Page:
4. Customer Lenders
Borrowing from business customers started in the early 2000s with community supported agricultural loans (CSAs). In CSAs, farmers' customers loaned money prior to the planting season and took payment in harvested product at discounted prices.
This model expanded, especially in some retail arenas like local food markets. One Boston neighborhood specialty food market used it successfully in 2008 to pay for store upgrades, according to a May 2005 article in Businessweek. The owner accepted needed cash from a number of customers and agreed to supply them with a given dollar amount of food every week for the coming year at a discount from store retail prices.
To participate in customer lending, a business must be well-established in the neighborhood, possess a good list of customers and have earned the trust of those customers.
Dangers and drawbacks include customers wanting uneven amounts of product and/or non-stocked products, and customers dropping out of the repayment-with-product program and demanding cash back.
5. Credit Card Lenders
Often used by owners to start a business, financing from credit cards has the benefit of easy and early access to cash if your credit history is good.
This method has several dangers and drawbacks, however. Credit card financing is usually limited in the amount available to borrowers based on the borrower's demonstrated ability to earn and repay the loan. Because this is the only collateral, credit card rates are high and subject to huge rate penalties for delayed or missed payments on any outstanding bills. For example, a delayed payment on a utility bill might send your credit card rate soaring, affecting all other aspects of your credit and financial status. (For related reading, see Six Major Credit Card Mistakes.)
6. Convertible Debt Instruments
Convertible debt instruments are essentially asset-backed loans that can require the business owner to give up some future equity in the business if the lender wishes to convert the debt to an equity position in the company. One of the benefits is that the lender incurs less risk in making this type of loan and therefore is more likely to make the loan. It is also less risky for the lender than a straight equity investment if the lender just wants to be paid back with a return and does not want ownership. This may occur if the company's bottom line growth is not performing as anticipated.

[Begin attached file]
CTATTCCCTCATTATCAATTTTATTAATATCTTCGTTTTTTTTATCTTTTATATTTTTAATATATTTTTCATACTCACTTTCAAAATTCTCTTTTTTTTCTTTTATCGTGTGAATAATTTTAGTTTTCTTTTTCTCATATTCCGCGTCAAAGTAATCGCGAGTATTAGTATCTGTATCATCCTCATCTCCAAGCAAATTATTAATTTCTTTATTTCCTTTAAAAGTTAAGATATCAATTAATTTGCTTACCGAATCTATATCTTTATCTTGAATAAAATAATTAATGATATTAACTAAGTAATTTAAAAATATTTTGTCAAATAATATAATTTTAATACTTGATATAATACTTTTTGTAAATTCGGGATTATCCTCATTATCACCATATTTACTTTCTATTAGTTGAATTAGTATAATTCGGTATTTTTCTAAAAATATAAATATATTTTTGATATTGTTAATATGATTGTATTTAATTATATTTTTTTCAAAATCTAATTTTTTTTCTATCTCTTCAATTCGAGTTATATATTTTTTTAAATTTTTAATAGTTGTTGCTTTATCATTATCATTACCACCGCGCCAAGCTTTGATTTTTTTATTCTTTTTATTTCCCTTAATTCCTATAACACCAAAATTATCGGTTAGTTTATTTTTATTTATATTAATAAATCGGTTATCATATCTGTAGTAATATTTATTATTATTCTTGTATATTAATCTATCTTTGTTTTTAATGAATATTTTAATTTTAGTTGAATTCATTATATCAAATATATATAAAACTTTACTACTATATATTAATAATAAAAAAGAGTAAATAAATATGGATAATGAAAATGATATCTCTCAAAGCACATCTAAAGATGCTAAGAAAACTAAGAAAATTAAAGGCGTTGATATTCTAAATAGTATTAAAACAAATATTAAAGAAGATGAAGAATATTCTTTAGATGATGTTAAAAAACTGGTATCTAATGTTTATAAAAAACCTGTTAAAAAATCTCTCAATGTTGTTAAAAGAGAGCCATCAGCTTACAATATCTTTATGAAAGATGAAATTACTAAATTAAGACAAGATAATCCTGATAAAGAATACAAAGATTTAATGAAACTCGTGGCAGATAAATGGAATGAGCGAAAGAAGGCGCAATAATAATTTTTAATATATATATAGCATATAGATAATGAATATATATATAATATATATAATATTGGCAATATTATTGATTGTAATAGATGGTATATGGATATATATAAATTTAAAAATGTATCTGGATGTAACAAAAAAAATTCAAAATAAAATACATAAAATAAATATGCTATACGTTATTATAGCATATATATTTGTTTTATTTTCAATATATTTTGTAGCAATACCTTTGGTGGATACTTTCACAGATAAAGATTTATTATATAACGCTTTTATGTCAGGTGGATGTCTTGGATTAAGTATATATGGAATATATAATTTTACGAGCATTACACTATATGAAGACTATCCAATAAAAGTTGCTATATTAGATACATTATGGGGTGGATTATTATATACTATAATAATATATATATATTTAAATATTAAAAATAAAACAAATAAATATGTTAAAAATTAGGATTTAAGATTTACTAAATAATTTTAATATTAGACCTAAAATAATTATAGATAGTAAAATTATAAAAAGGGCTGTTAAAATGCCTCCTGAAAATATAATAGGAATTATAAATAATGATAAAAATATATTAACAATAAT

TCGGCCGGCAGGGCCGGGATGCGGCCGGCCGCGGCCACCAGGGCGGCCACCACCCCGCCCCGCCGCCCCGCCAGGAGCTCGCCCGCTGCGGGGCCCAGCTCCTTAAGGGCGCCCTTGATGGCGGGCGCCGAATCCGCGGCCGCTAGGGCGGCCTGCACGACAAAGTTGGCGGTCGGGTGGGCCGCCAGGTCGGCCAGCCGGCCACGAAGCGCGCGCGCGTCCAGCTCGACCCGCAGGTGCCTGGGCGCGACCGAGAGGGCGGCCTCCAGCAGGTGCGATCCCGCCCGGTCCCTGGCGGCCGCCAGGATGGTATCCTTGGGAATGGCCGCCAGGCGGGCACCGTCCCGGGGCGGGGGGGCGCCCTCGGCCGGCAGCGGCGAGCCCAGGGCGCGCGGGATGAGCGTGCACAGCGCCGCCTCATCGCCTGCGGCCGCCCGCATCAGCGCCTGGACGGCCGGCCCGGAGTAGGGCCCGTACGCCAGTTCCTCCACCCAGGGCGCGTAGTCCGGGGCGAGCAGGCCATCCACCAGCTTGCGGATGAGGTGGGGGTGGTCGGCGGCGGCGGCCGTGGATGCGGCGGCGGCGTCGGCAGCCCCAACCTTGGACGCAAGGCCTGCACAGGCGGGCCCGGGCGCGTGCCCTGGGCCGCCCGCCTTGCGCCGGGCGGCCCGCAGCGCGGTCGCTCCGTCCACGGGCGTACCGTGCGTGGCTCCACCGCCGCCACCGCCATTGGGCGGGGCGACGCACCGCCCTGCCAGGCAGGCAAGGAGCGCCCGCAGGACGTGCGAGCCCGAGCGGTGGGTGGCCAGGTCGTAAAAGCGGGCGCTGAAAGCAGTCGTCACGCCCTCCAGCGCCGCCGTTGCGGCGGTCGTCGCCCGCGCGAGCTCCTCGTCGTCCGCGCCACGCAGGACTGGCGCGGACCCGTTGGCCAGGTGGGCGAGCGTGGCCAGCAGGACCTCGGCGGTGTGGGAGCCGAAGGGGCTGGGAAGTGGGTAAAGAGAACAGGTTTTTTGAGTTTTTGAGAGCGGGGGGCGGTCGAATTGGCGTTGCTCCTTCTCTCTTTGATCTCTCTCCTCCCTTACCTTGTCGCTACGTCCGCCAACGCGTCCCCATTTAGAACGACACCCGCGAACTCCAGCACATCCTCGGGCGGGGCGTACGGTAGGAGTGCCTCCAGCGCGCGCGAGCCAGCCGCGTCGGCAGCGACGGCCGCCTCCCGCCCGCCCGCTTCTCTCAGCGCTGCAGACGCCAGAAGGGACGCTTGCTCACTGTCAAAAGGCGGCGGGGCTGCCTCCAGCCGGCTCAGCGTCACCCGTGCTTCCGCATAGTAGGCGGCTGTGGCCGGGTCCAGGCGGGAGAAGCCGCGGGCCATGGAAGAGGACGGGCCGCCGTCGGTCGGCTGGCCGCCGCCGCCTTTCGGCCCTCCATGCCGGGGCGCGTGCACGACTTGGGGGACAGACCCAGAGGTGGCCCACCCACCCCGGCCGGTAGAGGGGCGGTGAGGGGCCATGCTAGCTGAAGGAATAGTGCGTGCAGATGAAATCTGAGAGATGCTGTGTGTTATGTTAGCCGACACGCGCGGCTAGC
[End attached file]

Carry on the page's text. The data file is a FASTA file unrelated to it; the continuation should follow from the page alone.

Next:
The dangers and drawbacks to the borrower are the potential loss of future equity if the company does well. Conversely, the owner may be required to pay back unconverted debt if the company is performing below budget. (To learn more about this type of financing, read Why Companies Issue Convertible Bonds.)
7. Venture-Capital-Backed Company Loans
Although limited to a small group of qualifying companies (and usually geographically concentrated in California and the Boston area), this bank-based lending source has significant benefits for qualifying companies. This arrangement allows companies with previous backing from venture capital companies that have established relationships with certain banks to access bank lending based primarily on the bank's reliance on the due diligence done by the previous venture capital firms.
With these loans, borrowers have access to bank lenders previously unavailable to the company, quicker access due to the pre-screening by the venture capital firm and access to bank financing with a higher risk threshold than a stand-alone bank loan.
This bank lending comes with a high interest rate and probable future stock warrant coverage requirements, which allows the lender to purchase shares in the borrowing company at a future date at a specified fixed price or a price under current market price at the time of purchase. It is also currently limited to a small percentage of borrowers. (For more on how venture capitalists operate, read Cashing In On The Venture Capital Cycle.)
Availability and choice of alternative lender(s) will be governed by the unique variables inherent in the needs, capacities and credit history of the borrowing business. These will include timing requirements, asset bases, geographic location, risk tolerances and the ability to pitch the soundness and success potential of the business, among others. If thorough and competent credit market shopping and evaluation is done, businesses may still be able to get the financing they need when the bank says "no."